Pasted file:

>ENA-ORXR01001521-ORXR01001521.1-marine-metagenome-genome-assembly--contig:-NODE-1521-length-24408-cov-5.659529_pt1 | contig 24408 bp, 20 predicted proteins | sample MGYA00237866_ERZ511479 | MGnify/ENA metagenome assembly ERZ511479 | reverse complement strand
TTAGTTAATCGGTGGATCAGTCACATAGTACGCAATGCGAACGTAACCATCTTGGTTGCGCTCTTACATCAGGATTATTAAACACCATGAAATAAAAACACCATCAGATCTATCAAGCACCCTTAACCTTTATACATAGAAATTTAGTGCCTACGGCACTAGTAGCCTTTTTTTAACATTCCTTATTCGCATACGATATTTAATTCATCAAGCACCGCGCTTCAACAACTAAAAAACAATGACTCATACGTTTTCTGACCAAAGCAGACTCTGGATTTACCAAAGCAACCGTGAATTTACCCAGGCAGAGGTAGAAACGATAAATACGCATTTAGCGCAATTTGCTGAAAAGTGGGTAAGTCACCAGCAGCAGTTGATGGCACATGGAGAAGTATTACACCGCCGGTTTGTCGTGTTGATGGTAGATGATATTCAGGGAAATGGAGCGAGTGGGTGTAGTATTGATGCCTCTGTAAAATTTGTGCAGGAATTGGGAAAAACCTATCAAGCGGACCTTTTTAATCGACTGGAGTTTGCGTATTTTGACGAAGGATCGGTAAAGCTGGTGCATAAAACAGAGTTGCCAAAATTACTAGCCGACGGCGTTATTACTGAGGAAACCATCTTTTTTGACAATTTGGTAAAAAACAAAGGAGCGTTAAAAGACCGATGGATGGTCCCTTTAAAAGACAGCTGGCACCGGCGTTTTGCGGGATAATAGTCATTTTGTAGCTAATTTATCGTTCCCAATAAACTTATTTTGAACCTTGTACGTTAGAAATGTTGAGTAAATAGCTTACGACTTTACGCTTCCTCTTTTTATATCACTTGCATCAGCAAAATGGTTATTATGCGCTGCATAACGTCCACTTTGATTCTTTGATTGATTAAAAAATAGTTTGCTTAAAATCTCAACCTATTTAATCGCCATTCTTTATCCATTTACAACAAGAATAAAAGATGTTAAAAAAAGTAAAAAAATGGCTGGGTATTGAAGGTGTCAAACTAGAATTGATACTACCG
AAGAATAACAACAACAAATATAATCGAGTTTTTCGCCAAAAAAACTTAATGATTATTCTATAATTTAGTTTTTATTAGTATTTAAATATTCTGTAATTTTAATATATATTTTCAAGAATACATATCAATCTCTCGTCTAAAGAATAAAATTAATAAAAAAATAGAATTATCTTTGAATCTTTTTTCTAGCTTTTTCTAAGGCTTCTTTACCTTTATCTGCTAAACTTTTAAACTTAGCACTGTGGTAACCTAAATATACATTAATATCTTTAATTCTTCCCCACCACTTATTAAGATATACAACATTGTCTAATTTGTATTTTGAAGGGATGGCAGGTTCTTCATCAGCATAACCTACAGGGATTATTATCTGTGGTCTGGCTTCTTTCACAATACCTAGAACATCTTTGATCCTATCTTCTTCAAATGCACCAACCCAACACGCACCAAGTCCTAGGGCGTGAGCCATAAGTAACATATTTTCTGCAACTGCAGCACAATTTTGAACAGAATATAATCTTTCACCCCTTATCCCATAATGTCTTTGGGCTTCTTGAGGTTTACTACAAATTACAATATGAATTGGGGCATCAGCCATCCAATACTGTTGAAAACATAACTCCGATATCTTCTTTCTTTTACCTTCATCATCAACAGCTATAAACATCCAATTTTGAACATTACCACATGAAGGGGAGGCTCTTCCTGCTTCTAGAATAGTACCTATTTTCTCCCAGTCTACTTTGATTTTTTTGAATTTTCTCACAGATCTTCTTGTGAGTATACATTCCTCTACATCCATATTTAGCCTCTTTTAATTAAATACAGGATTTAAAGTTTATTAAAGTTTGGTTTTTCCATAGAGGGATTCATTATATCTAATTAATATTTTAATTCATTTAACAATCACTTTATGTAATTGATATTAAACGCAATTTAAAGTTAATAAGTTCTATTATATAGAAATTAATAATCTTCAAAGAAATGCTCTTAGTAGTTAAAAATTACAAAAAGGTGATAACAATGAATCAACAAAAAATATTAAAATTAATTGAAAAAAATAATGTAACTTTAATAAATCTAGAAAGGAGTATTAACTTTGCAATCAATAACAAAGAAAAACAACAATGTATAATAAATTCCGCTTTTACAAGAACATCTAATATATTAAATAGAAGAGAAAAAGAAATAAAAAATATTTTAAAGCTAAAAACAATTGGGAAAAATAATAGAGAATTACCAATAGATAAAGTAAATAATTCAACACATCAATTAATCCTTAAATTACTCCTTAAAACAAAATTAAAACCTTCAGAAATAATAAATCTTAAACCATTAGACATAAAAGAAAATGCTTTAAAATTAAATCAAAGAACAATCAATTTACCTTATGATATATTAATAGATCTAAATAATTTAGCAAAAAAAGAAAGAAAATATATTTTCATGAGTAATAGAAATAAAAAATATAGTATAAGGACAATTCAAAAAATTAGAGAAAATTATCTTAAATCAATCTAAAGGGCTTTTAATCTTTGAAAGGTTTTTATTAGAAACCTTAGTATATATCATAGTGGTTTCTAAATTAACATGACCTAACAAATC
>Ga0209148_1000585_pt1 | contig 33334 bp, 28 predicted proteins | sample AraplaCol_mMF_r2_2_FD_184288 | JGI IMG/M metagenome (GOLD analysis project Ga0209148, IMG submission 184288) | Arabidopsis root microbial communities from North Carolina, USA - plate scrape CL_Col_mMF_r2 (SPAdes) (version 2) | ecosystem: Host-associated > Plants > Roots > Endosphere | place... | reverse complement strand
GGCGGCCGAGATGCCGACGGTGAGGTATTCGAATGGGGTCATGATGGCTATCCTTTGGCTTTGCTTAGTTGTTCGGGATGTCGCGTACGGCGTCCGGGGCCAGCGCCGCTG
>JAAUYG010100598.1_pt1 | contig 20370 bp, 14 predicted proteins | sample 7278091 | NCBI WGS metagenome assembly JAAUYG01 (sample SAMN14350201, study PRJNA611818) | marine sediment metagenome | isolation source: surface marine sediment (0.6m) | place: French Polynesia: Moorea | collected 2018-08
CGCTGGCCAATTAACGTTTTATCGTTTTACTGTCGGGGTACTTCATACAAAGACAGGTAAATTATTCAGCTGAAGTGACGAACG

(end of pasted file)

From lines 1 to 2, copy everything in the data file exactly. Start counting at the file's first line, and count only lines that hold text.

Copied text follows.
>ENA-ORXR01001521-ORXR01001521.1-marine-metagenome-genome-assembly--contig:-NODE-1521-length-24408-cov-5.659529_pt1 | contig 24408 bp, 20 predicted proteins | sample MGYA00237866_ERZ511479 | MGnify/ENA metagenome assembly ERZ511479 | reverse complement strand
TTAGTTAATCGGTGGATCAGTCACATAGTACGCAATGCGAACGTAACCATCTTGGTTGCGCTCTTACATCAGGATTATTAAACACCATGAAATAAAAACACCATCAGATCTATCAAGCACCCTTAACCTTTATACATAGAAATTTAGTGCCTACGGCACTAGTAGCCTTTTTTTAACATTCCTTATTCGCATACGATATTTAATTCATCAAGCACCGCGCTTCAACAACTAAAAAACAATGACTCATACGTTTTCTGACCAAAGCAGACTCTGGATTTACCAAAGCAACCGTGAATTTACCCAGGCAGAGGTAGAAACGATAAATACGCATTTAGCGCAATTTGCTGAAAAGTGGGTAAGTCACCAGCAGCAGTTGATGGCACATGGAGAAGTATTACACCGCCGGTTTGTCGTGTTGATGGTAGATGATATTCAGGGAAATGGAGCGAGTGGGTGTAGTATTGATGCCTCTGTAAAATTTGTGCAGGAATTGGGAAAAACCTATCAAGCGGACCTTTTTAATCGACTGGAGTTTGCGTATTTTGACGAAGGATCGGTAAAGCTGGTGCATAAAACAGAGTTGCCAAAATTACTAGCCGACGGCGTTATTACTGAGGAAACCATCTTTTTTGACAATTTGGTAAAAAACAAAGGAGCGTTAAAAGACCGATGGATGGTCCCTTTAAAAGACAGCTGGCACCGGCGTTTTGCGGGATAATAGTCATTTTGTAGCTAATTTATCGTTCCCAATAAACTTATTTTGAACCTTGTACGTTAGAAATGTTGAGTAAATAGCTTACGACTTTACGCTTCCTCTTTTTATATCACTTGCATCAGCAAAATGGTTATTATGCGCTGCATAACGTCCACTTTGATTCTTTGATTGATTAAAAAATAGTTTGCTTAAAATCTCAACCTATTTAATCGCCATTCTTTATCCATTTACAACAAGAATAAAAGATGTTAAAAAAAGTAAAAAAATGGCTGGGTATTGAAGGTGTCAAACTAGAATTGATACTACCG